But even this call to action failed to mobilize public pressure. The Senate rejected the Treaty of Versailles; we didn t join the League of Nations; and the roots of World War II were sown by America s disengagement from the world.
Americans learned that lesson well. After World War II, President Truman and his Congressional allies were able to gain popular support for the great decisions to create NATO, form the IMF and World Bank, and launch the Marshall Plan.
With the Cold War as a backdrop, President Kennedy s formed the Peace Corps to harness the idealism of America s youth and direct it outward to improving the world. In 1984, President Reagan helped form the National Endowment for Democracy and the international arms of labor unions, businesses, and the Republican and Democratic parties to support foreign political parties, free enterprise and independent unions as the foundations of democracy.
In Wilson s day, there were about 200 NGOs working abroad; today, there are 29,000. And even as many Americans tell pollsters they oppose foreign aid, they give some $34 billion a year to international development and relief groups or more than three times what they give through government. This includes $4.5 billion given by U.S. corporations and foundations, and $1.3 billion in scholarships to foreign students at American universities.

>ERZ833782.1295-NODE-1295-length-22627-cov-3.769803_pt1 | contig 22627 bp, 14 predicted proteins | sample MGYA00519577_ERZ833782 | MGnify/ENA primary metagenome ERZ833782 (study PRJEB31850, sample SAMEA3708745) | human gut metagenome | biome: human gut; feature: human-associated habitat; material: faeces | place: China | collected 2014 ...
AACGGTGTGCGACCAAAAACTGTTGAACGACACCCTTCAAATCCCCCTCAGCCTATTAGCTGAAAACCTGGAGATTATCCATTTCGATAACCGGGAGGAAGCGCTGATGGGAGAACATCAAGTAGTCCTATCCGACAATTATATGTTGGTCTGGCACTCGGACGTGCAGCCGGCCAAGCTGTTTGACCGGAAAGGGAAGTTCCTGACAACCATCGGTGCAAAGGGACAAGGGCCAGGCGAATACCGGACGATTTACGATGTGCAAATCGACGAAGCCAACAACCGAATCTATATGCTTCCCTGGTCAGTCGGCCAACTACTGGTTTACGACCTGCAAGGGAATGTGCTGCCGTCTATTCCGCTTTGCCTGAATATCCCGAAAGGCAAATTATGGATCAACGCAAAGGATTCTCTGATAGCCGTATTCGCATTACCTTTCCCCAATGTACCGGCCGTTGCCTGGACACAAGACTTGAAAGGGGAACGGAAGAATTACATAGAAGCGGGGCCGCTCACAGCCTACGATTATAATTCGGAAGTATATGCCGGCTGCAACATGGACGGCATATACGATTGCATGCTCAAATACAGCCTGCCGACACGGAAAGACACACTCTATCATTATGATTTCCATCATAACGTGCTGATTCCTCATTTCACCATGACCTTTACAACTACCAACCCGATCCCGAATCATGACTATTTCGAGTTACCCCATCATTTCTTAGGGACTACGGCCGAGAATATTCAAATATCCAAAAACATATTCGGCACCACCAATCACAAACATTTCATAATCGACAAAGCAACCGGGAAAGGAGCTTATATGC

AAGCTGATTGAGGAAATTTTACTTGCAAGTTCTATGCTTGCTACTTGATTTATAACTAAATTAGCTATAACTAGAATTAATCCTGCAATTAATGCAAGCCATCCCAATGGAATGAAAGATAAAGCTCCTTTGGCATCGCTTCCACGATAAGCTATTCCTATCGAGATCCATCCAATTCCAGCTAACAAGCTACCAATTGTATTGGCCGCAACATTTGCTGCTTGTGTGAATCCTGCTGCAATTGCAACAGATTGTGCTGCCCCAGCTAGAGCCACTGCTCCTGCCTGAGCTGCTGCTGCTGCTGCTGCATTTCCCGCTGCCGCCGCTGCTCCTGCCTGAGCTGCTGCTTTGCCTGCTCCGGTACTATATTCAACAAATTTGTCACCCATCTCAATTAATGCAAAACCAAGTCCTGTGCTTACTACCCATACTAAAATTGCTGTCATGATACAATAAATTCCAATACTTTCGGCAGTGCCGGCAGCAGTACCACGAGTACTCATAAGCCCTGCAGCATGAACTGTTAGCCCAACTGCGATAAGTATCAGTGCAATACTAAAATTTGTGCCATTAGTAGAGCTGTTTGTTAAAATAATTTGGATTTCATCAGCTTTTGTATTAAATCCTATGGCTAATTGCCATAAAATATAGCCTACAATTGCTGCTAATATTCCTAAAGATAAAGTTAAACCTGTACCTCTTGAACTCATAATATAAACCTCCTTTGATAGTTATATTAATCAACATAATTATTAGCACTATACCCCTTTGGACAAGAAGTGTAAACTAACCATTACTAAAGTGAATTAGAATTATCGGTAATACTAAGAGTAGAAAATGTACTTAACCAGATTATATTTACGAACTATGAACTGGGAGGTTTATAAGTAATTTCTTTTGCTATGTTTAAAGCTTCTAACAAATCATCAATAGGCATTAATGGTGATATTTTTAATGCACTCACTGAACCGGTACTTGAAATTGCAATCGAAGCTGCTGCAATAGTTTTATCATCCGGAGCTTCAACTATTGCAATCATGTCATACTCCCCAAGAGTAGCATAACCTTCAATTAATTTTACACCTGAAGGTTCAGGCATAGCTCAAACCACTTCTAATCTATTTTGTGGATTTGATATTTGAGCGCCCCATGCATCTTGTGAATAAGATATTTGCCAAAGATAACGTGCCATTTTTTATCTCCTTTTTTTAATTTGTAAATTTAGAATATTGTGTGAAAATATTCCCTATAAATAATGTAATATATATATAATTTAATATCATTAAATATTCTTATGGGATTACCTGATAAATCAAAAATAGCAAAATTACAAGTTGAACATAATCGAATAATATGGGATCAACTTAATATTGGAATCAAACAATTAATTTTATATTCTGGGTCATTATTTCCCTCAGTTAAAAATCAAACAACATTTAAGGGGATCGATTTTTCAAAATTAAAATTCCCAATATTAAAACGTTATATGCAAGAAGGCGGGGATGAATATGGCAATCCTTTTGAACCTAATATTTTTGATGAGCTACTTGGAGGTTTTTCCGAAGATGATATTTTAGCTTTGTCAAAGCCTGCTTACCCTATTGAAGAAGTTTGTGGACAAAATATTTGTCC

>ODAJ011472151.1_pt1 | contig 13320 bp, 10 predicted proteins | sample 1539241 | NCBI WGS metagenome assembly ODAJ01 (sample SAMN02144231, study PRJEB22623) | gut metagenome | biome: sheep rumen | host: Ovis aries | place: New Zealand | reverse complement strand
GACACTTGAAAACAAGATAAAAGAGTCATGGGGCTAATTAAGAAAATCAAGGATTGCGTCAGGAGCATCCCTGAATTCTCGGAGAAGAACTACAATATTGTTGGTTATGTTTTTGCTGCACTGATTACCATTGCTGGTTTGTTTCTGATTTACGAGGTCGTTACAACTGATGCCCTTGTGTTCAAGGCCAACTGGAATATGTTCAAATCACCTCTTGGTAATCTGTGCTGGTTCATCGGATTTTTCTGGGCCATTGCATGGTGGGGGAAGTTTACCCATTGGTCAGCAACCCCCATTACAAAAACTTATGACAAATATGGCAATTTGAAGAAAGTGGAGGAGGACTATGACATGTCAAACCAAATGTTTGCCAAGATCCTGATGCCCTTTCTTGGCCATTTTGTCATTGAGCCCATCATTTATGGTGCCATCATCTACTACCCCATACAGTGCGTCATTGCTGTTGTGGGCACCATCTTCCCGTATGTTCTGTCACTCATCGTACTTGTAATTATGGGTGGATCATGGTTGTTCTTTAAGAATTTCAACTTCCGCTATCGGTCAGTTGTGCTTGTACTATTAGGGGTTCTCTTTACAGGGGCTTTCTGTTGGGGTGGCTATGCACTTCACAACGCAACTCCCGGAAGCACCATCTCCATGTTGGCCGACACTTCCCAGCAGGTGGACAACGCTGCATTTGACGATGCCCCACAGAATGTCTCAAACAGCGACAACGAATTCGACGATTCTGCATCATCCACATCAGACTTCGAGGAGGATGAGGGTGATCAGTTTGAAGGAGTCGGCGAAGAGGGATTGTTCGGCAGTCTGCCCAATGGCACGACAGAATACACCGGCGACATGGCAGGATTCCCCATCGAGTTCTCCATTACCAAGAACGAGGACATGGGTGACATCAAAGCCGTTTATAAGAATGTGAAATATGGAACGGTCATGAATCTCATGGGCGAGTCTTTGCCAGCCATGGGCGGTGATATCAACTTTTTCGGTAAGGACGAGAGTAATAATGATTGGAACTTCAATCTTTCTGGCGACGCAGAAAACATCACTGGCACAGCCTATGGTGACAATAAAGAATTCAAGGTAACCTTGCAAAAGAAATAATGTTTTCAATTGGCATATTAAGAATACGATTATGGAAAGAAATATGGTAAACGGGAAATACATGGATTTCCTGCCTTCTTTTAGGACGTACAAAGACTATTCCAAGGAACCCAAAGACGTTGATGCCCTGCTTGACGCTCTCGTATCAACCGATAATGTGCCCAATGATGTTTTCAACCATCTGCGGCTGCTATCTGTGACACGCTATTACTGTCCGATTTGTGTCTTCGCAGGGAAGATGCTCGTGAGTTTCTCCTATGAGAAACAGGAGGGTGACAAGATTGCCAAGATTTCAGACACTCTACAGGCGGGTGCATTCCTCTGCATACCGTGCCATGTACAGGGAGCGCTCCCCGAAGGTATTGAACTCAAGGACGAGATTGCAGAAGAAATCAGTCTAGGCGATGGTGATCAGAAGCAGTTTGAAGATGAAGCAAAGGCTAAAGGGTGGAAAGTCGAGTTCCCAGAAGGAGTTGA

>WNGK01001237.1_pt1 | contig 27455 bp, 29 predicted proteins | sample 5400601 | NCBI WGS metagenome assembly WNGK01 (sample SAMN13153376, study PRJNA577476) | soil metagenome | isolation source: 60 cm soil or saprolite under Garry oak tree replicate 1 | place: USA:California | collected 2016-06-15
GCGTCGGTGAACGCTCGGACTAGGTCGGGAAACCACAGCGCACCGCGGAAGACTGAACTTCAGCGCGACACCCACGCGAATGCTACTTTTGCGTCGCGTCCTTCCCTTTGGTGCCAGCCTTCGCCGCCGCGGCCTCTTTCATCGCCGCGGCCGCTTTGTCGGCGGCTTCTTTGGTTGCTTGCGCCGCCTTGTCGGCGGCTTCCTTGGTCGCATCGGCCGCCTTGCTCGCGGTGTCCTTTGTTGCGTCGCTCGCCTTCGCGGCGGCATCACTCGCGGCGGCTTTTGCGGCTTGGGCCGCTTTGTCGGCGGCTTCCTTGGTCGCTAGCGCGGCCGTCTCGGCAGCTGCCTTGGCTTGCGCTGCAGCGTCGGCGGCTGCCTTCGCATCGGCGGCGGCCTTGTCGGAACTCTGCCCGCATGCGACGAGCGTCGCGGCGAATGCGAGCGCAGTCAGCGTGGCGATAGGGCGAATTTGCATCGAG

But engagement doesn t end with writing checks. Citizens help set the agenda for foreign engagement. For example, I was honored to meet today with your Board of Trustees Chairman Stephan Wade and to learn more about the superb work he is helping sponsor with micro-credit programs for women in Kenya.
Similarly, international attention over the past decade to fight against the 70 million landmines planted in one-third of the world s nations, stem the spread of small arms and light weapons, stop the use of child soldiers, and promote the rights of the disabled all have their origins in large part in the actions of private citizens.